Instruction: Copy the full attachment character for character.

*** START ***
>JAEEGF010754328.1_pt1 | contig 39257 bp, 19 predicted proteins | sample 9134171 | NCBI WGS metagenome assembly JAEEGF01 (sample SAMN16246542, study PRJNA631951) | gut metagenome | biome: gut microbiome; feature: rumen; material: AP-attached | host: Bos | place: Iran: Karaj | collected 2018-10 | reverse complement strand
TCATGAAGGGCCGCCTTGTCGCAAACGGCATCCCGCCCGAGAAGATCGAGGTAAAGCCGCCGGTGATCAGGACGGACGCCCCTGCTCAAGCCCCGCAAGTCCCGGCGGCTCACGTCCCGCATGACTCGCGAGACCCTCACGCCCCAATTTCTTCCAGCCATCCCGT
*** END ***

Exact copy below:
>JAEEGF010754328.1_pt1 | contig 39257 bp, 19 predicted proteins | sample 9134171 | NCBI WGS metagenome assembly JAEEGF01 (sample SAMN16246542, study PRJNA631951) | gut metagenome | biome: gut microbiome; feature: rumen; material: AP-attached | host: Bos | place: Iran: Karaj | collected 2018-10 | reverse complement strand
TCATGAAGGGCCGCCTTGTCGCAAACGGCATCCCGCCCGAGAAGATCGAGGTAAAGCCGCCGGTGATCAGGACGGACGCCCCTGCTCAAGCCCCGCAAGTCCCGGCGGCTCACGTCCCGCATGACTCGCGAGACCCTCACGCCCCAATTTCTTCCAGCCATCCCGT